far-reaching smoke-free legislation—including such unusual suspects
as Cuba (after Fidel Castro gave up cigars in 1986) and Hong Kong
(which has temporarily exempted mah-jongg parlors and a few other
places). But while the current antismoking phenomenon may appear
unstoppable, a look back reveals that tobacco bans are hardly
new—and rarely permanent. Here are some of the earlier smoke-free
movements in history.
1624: On the logic that tobacco use prompts sneezing,
which too closely resembles sexual ecstasy, Pope Urban VIII issues a
worldwide smoking ban and threatens excommunication for those who
smoke or take snuff in holy places. A century later, snuff-loving
Pope Benedict XIII repeals all papal smoking bans, and in 1779, the
Vatican opens its own tobacco factory.
1633: Sultan Murad IV prohibits smoking in the Ottoman
Empire; as many as eighteen people a day are executed for breaking
the law. Murad’s successor, Ibrahim the Mad, lifts the ban in 1647,
and tobacco soon becomes an elite indulgence—joining coffee, wine,
and opium, according to a historian living under Ibrahim’s reign, as
one of the four “cushions on the sofa of pleasure.”
1634: Czar Michael of Russia bans smoking, promising even
first-time offenders whippings, floggings, a slit nose, and a
one-way trip to Siberia. By 1674, smokers are deemed criminals
subject to the death penalty. Two years later, the smoking ban is
1646: The General Court of Massachusetts Bay prohibits
citizens from smoking tobacco except when on a journey and at least
five miles away from any town. The next year, the Colony of
Connecticut restricts citizens to one smoke a day, “not in company
with any other.” Though some statutes remain on the books for
decades, enforcement diminishes, and by the early 1700s, New England
is a major consumer and producer of tobacco.
1891: Angered by the shah’s generous tobacco concession to
England, Iranians protest widely, and the Grand Ayatollah Haji Mirza
Hasan Shirazi issues a fatwa banning Shiites from using or trading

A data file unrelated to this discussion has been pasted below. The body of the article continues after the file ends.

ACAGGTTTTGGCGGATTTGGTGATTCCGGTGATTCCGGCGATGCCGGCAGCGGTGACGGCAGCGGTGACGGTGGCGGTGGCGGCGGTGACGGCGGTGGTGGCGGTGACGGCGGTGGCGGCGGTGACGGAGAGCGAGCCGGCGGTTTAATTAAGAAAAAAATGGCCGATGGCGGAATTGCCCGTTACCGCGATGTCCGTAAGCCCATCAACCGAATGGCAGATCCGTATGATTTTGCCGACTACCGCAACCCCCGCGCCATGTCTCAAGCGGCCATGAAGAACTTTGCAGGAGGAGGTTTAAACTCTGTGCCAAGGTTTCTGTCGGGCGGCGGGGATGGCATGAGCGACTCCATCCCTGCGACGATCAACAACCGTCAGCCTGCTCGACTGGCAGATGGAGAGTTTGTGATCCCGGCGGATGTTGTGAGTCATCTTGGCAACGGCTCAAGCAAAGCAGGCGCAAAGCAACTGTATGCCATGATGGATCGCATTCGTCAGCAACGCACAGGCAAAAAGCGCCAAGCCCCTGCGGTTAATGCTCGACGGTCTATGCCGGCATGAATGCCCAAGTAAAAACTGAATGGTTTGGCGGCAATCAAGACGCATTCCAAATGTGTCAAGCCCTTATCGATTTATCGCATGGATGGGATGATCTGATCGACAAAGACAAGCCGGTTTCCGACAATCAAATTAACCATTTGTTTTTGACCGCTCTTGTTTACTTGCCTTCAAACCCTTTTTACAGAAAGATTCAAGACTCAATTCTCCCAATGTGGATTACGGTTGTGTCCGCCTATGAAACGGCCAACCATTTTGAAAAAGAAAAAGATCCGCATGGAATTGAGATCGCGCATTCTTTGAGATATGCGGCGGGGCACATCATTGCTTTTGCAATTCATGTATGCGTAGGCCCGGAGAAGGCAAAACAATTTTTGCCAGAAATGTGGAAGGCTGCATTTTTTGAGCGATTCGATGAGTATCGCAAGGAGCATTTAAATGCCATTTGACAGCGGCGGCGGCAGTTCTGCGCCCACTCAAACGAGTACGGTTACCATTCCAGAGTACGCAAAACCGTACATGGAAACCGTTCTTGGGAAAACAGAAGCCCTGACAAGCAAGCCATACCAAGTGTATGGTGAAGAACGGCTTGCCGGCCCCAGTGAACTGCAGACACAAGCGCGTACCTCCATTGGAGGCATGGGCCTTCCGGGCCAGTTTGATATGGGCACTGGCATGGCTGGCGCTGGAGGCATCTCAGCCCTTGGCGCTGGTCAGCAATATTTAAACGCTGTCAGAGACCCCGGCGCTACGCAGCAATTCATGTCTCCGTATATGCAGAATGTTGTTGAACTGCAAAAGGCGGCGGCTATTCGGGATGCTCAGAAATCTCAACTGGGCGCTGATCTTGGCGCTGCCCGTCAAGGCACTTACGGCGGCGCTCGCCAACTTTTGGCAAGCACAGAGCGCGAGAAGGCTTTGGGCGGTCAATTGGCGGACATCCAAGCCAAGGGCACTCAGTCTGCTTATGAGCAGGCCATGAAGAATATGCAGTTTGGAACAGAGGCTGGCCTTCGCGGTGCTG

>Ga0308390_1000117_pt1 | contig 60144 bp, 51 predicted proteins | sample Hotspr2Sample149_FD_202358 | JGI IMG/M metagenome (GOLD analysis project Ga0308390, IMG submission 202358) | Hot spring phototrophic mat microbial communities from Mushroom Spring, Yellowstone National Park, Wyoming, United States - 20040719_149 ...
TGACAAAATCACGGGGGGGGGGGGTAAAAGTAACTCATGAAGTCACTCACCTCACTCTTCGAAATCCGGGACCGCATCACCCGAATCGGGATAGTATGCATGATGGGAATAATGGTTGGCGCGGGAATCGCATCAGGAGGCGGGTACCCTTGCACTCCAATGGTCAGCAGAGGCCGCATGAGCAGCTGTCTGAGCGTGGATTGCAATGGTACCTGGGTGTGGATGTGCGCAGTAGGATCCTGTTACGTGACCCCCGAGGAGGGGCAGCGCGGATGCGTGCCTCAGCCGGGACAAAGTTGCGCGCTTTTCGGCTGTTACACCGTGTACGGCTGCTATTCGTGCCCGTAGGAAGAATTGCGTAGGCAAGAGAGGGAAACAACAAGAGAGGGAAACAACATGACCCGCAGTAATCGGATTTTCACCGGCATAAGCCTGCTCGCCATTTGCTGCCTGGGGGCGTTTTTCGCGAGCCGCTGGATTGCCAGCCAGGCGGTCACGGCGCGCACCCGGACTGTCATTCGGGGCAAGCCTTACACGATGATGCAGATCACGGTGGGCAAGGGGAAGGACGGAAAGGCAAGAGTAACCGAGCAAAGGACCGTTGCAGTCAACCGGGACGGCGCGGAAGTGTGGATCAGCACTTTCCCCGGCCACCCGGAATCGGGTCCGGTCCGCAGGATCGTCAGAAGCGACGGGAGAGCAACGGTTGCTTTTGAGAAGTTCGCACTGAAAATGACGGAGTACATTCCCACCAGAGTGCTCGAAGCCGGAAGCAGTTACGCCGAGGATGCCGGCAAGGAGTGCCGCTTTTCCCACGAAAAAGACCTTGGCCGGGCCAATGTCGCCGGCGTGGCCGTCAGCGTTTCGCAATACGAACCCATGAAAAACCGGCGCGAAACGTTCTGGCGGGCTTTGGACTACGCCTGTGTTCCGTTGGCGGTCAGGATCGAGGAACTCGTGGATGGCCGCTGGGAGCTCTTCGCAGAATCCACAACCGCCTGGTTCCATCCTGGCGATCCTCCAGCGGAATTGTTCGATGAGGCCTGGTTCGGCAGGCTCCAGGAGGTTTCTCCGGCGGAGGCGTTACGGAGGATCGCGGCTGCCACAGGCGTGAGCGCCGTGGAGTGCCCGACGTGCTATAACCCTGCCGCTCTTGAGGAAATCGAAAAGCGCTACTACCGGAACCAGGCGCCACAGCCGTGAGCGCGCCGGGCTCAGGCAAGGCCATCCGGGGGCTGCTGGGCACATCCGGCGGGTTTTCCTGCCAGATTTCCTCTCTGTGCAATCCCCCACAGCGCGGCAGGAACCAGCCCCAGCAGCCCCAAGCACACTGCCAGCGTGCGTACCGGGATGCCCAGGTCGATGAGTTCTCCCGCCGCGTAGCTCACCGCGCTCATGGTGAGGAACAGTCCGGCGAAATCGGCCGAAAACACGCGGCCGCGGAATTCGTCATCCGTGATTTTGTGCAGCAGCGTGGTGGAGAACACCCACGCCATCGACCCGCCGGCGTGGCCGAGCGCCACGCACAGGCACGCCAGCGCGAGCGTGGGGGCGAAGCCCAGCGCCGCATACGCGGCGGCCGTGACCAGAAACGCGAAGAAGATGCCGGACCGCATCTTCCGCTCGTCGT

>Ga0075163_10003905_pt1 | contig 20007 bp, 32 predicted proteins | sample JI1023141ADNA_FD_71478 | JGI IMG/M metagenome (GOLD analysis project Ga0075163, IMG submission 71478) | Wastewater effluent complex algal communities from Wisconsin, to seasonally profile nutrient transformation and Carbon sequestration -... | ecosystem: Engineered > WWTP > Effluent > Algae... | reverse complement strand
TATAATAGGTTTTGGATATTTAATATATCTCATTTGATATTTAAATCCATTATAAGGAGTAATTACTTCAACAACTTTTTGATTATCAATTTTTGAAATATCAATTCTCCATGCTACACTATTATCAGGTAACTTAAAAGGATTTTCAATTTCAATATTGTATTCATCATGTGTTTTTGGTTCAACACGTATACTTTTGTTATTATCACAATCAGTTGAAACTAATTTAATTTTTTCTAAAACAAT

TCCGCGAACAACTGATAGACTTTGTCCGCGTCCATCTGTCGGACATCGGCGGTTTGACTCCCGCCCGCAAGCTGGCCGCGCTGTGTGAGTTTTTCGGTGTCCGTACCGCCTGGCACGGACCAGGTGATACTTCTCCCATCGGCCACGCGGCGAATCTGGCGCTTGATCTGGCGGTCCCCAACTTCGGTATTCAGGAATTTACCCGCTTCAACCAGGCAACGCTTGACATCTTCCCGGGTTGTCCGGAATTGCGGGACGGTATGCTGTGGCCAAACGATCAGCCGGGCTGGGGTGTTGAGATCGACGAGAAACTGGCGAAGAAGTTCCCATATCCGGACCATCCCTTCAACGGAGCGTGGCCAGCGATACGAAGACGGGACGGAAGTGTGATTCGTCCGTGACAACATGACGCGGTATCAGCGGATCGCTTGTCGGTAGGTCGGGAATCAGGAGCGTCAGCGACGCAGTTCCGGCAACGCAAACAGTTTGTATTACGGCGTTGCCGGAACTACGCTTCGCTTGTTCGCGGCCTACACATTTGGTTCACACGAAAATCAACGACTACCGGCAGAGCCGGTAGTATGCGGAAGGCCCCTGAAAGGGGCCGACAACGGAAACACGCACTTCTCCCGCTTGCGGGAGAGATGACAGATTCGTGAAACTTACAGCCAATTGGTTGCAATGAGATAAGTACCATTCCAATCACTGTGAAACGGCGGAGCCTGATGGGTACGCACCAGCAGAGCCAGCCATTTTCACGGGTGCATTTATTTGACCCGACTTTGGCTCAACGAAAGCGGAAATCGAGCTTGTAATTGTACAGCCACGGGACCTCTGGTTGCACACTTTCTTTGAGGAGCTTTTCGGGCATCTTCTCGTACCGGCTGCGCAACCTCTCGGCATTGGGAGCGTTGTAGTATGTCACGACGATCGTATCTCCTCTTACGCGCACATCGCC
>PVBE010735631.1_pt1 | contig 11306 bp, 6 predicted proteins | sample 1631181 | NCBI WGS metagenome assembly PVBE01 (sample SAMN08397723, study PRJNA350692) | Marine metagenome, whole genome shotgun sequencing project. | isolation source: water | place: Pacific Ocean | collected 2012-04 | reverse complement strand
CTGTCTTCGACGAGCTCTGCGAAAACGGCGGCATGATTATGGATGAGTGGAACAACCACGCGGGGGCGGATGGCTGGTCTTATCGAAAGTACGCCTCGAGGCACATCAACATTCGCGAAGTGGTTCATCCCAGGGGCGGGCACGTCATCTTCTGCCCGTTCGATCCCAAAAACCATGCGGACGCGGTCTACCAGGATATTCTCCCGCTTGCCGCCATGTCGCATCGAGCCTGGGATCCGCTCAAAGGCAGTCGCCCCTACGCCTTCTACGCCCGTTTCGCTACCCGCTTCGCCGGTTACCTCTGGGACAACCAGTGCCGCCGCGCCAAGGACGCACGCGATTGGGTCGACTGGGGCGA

tobacco. The tensions spark the Tobacco Rebellion—the culmination of
a long-standing confrontation between Iran’s shahs and its clergy
over foreign influence. The following year, once the country’s
business dealings with the Brits are revoked, Iran’s Shiites happily
1895: North Dakota bans the sale of cigarettes. Over the
next twenty-six years, fourteen other statehouses, propelled by the
national temperance movement, follow suit. Antismoking crusader Lucy
Gaston announces her candidacy for president in 1920—the same year
Warren G. Harding’s nomination is decided by Republican Party bosses
in a “smoke-filled room.” By 1927, all smoke-free legislation—except
that banning the sale of cigarettes to minors—is repealed.
1942: Adolf Hitler calls tobacco “the wrath of the Red Man
against the White Man, vengeance for having been given hard liquor,”
and directs one of the most aggressive antismoking campaigns in
history, including heavy taxes and bans on smoking in many public
places. The country’s antismoking movement loses most of its
momentum after the Nuremberg trials, and by the mid-1950s, domestic
consumption exceeds prewar levels.
From the Atlantic archives:
Flashbacks: "To Smoke or Not to Smoke?"
Articles from the 1860s to the 1990s take up the contentious
(by Jeff Dean)
In our last meeting
. . .
|Oscar de Osma, fifth-generation member and President of the
Club Nacional del Perú, with Curtis Tuckey and Víctor Tutivén
the crowds from the balcony of his suite at Hotel Gran Bolívar,
Plaza San Martín, Lima.
University Club Cigar Society
Officers for 2007.
David O'Connor, King. Gerald I. Bauman, Treasurer. Curtis
Tuckey, Secretary. J. Douglas Johnson, Liaison to Chicago
Croquet Club (Honorary).
Jeffrey Dean, Chair of the Subcommittee concerning Pipe Smoking.
Alexander Sherman, Metropolitan Philosopher. Thomas S. O'Brien,
Stentorian. John H. Nelson, Herald.